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Discussion

Sylvia Gregg
This discussion includes members-only video content

7 months
I keep trying to improve but I know I have a long ways to go. I posted two videos playing Deeply Grow The Roots. One without vibrato and one with vibrato. Since I'm a beginner at vibrato, I try to incorporate it into songs. It still needs a lot of work, so I would appreciate any feedback. I'm hoping soon I will wean off the tapes. Have a good night!
Sylvia Gregg
15 Responses
Posted: April 5, 2016
Last Comment: April 11, 2016
Replies

Jaime - Orlando , Fl
Posted: April 11, 2016
Sylvia! Very well done! That piece is far advanced for me ~ but you certainly are doing great! Like the intonation, the excellent rhythm! Keep it up! :0)

Nick
Posted: April 11, 2016
Hi Sylvia,

If you think my comments helped you, you should see what personalised tuition through Beth will do for you!
I think you'll love the lessons Beth provides at MusicGurus. I've just had my first lesson with Beth and it was so good it made me want to practise as soon as I saw it - at 12 midnight London time!

Sylvia Gregg
Posted: April 10, 2016
Thank you so much Arthur Mendez and Barb Wimmer. 

Sylvia Gregg
Posted: April 10, 2016
Thanks a lot , Nick. You gave some valuable comments. Some of the things you mentioned I didn't realize I was doing until I went back and looked at my videos. I will go back and look at some of the videos you suggested and hopefully my next posted video you, Beth, and others will see some improvement. I'm also really thinking about getting the personalized tuition. I know it would be great to get one on one instruction, especially since I don't have anyone around here who could teach me. Thanks again for your advice. I really appreciate it.

Arthur Mendez
Posted: April 9, 2016
I like it, it is  very thoughtful piece, your getting there keep at it..

Barb Wimmer
Posted: April 9, 2016
Only 7 months, wow - you sound great, vibrato is hard, I am still working on vibrato

Nick
Posted: April 8, 2016
Thanks Dianne. Those are the vids - thanks for locating them.

Dianne
Posted: April 8, 2016
Hi Nick- Great points all. 
<<now we have even more access to Beth through MusicGurus so it would be worthwhile to get personalised tuition on this.>>  very important for vibrato! I can get off track so easily w/o my teacher to point me back to the right direction.

<<It's important to play with as relaxed a hand as possible>> after fixing my upright 2nd finger vibrato, I still was too upright until I completely relaxed my arm- voila- fixed! I just need to remember to do it each time I approach the instrument!

<<Don't neglect the right hand finger exercises, these will improve your sensitivity with the bow and your overall tone>> so true- I am in the midst of them myself i.e. finger motion @ the frog; building bow sensitivity is so true!

<<Your ear will guide your right hand fingers/arm to apply the pressure, Beth has some great videos on this.>>  these are the ones on using the index finger & arm weight:

Nick
Posted: April 8, 2016

Thank you Mary!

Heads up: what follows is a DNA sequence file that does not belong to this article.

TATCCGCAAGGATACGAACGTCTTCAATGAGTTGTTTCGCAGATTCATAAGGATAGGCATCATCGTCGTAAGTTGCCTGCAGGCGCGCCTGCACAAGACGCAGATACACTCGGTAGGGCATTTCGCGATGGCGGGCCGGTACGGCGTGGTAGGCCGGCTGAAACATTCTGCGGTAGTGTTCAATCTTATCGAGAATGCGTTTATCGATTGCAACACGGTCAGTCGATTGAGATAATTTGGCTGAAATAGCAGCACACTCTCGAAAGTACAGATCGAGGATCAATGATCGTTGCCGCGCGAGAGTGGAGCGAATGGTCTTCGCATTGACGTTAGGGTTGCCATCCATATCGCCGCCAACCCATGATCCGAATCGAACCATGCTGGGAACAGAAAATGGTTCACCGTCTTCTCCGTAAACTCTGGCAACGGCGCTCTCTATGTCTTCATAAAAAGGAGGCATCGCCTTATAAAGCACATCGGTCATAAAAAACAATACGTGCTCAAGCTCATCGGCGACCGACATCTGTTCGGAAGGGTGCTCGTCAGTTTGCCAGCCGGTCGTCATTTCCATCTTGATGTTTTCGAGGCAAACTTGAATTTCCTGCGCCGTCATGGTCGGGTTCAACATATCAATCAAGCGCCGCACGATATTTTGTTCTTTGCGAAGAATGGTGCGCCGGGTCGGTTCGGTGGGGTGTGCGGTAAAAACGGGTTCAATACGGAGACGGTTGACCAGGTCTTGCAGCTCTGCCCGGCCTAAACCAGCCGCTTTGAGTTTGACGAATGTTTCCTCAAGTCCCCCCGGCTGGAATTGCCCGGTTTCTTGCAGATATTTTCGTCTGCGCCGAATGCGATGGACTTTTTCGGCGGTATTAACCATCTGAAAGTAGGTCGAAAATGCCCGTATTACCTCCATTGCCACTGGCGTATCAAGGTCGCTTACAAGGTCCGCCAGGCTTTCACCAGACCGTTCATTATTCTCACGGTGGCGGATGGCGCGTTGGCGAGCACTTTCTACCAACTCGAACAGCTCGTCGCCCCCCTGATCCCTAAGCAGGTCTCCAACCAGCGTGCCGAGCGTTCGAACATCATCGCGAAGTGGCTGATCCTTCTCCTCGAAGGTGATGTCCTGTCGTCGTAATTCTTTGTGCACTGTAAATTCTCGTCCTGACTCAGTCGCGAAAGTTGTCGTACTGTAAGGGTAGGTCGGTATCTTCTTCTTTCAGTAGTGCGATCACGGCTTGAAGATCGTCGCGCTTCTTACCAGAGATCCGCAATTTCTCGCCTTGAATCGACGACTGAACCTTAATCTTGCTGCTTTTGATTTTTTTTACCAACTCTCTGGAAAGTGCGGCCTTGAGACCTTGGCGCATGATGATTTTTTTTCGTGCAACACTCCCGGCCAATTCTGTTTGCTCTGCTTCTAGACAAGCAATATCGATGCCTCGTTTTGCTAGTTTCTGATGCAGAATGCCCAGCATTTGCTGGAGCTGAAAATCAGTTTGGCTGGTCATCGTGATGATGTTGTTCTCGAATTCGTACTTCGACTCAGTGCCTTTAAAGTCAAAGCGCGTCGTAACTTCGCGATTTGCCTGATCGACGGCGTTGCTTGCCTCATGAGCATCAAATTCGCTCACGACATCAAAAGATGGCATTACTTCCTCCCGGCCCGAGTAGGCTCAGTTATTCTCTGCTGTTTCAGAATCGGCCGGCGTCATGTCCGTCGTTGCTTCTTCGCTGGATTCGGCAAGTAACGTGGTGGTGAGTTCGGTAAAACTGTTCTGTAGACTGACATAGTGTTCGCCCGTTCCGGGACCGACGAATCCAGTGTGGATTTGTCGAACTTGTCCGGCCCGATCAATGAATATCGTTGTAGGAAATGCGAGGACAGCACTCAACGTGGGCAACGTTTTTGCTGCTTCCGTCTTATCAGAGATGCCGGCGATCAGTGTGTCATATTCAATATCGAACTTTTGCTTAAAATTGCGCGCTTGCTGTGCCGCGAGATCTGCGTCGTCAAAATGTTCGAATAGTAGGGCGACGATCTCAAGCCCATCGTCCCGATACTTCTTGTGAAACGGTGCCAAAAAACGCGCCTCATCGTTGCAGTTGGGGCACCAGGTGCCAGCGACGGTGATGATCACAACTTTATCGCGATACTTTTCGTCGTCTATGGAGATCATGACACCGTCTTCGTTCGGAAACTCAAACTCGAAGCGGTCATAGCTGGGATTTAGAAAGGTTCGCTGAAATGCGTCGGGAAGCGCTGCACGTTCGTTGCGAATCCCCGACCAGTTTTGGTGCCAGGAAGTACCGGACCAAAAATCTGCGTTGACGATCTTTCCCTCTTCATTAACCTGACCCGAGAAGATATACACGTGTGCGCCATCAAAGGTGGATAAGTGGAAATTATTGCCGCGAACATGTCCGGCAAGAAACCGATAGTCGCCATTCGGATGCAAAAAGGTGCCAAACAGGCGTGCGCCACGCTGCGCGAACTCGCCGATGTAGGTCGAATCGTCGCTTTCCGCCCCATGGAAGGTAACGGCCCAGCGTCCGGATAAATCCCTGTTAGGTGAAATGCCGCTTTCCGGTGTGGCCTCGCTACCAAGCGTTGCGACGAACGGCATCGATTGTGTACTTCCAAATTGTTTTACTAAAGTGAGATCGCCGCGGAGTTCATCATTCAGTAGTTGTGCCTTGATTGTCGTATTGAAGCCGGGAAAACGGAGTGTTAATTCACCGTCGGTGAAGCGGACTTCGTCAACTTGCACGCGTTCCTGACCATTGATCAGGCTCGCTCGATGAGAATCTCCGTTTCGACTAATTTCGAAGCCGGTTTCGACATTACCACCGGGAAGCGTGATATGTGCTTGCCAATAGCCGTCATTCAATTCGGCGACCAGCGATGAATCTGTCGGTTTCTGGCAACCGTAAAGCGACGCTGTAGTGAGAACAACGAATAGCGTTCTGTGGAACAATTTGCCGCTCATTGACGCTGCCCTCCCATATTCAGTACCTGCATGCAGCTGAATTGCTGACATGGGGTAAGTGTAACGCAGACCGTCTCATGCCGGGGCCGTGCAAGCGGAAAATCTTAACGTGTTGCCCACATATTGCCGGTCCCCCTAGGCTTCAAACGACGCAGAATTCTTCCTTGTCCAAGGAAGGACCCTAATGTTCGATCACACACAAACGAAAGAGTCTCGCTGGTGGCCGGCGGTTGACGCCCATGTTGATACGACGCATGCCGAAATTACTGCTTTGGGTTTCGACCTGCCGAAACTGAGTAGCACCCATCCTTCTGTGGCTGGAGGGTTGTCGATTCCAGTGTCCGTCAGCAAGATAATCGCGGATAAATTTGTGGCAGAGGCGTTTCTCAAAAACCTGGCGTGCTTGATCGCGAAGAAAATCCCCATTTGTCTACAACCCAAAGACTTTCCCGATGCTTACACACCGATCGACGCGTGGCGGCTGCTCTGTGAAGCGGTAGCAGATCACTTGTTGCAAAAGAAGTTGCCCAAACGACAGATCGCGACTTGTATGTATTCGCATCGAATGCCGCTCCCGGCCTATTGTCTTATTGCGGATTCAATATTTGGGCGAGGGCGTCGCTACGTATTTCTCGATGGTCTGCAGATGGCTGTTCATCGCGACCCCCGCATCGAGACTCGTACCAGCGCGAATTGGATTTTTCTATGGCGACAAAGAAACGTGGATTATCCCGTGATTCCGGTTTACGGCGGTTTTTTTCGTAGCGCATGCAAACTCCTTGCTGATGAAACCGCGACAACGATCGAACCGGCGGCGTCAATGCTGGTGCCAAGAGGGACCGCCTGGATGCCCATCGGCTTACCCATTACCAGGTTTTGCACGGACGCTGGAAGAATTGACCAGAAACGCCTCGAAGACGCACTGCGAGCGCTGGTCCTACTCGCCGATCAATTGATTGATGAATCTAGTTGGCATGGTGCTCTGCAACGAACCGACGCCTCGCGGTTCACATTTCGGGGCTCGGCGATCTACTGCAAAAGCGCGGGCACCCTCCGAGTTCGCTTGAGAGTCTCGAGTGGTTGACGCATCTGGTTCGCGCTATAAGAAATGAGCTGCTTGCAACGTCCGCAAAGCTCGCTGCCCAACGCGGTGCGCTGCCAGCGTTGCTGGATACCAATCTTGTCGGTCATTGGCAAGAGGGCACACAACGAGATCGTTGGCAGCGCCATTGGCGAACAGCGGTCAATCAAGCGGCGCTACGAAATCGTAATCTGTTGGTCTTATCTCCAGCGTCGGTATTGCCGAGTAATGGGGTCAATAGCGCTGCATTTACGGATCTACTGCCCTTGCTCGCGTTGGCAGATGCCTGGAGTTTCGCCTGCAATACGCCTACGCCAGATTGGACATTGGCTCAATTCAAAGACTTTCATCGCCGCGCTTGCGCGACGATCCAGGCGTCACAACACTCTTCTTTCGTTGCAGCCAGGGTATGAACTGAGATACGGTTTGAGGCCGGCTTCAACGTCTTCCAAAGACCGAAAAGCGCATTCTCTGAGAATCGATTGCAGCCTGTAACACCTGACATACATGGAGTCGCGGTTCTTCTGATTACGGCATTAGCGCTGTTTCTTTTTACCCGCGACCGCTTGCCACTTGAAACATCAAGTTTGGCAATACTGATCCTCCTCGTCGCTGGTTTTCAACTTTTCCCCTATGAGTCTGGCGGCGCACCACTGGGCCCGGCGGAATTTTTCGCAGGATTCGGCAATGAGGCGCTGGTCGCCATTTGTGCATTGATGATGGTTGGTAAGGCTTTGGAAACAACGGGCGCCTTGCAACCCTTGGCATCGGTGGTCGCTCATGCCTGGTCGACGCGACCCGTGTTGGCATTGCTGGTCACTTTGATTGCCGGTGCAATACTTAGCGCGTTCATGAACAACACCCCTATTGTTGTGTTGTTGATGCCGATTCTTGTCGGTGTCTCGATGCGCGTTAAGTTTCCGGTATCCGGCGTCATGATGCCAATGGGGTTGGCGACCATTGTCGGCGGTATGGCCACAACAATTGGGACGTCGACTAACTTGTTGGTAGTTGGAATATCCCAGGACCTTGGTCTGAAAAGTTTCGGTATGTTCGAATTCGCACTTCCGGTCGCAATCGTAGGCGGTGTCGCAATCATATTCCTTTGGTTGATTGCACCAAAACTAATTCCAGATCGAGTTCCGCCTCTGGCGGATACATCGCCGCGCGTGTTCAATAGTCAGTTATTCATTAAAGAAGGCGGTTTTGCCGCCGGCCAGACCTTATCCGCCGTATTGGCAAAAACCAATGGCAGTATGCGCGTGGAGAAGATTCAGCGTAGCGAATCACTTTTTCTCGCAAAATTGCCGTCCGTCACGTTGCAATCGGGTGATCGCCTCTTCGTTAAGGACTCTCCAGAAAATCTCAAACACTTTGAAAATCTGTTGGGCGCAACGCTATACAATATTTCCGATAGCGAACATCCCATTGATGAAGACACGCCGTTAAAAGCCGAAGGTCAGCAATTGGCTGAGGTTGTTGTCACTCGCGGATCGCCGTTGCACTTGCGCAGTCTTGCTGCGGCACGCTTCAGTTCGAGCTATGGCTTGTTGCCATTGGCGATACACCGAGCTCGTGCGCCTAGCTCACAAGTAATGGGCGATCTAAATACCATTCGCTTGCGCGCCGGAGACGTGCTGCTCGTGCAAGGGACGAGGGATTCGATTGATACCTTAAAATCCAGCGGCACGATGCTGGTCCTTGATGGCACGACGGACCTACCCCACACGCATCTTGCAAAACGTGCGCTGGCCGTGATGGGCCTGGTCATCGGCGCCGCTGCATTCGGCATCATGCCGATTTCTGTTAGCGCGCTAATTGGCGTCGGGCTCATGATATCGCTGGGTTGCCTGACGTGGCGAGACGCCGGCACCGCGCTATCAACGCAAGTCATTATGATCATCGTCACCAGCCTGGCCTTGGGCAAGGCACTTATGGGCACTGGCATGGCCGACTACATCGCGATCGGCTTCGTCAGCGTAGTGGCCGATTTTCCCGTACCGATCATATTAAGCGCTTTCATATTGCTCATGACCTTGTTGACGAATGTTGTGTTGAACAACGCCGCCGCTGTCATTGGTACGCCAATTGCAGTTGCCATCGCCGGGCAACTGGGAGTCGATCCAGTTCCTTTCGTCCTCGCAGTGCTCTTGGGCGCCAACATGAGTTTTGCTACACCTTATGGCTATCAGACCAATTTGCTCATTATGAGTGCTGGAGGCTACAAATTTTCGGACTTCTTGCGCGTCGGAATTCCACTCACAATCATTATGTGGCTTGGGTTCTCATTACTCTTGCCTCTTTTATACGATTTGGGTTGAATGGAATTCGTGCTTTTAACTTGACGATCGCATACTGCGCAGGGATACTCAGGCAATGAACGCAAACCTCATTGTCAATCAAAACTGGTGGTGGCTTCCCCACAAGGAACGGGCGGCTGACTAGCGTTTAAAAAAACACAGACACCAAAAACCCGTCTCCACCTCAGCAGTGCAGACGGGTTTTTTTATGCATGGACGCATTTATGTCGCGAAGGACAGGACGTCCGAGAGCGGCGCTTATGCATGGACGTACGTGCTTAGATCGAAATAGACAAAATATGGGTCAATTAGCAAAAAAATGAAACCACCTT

Hi Sylvia,

You've made excellent progress - bravo! It's that obvious you've put in a lot of practise since your last video. Well done. Excellent response vid by Beth too (which was enlightening for me too!).

Your vibrato is coming on very well. In addition to playing the vibrato within your piece, it would be good to do the isolation exercises for consistent vibrato.  Beth's video series 1.2.3 are invaluable for this training:

http://violinlab.com/videoLibrary/lesson.php?id=511

My "mechanical" vibrato (as my teacher called it) improved since doing these exercises.Don't be disheartened if you don't see immediate results. Keep practising and your vibrato will get better and better. Remember, a little each day…don’t overdo it!

I started vibrato training as soon as I began learning violin (I didn’t tell my teacher this as I think he would have put a stop to it!). The important thing I learned (and still learning) about vibrato is that it’s not only an exercise in mental focus and physical exertion, where you think if you summon enough mental energy and sheer physical exercise that you will accomplish it, you need to allow the time for your muscles, tendons and joints to adapt to the demands being made on them. This happens in micro-stages and can take a lot of time. So for vibrato, I have found that you need: mental focus, physical energy, minimum tension in your hand/wrist and TIME. So you cannot rush it and force your body to adapt too fast

To my untrained eye, there is one thing which is apparent in your video which I think should be addressed, and this is your left wrist. As Dianne mentioned there is a tendency for your hand to collapse while vibrating - I also noticed a slight "kink" in the wrist in your non-vibrato video. Try to maintain a straight line from forearm to wrist. If you find it hard to maintain this, devote some practise sessions focussing solely on maintaining a straight line from wrist to forearm, don't worry about intonation or bowing or vibrato for these sessions just concentrate on getting the correct form of your arm/wrist. Do these focussed isolation practise sessions until the straight arm is firmly established in your playing i.e. it becomes "second nature". This "straight arm" is a pre-requisite for vibrato (although I've seen many fine players with a bent wrist while vibrating!).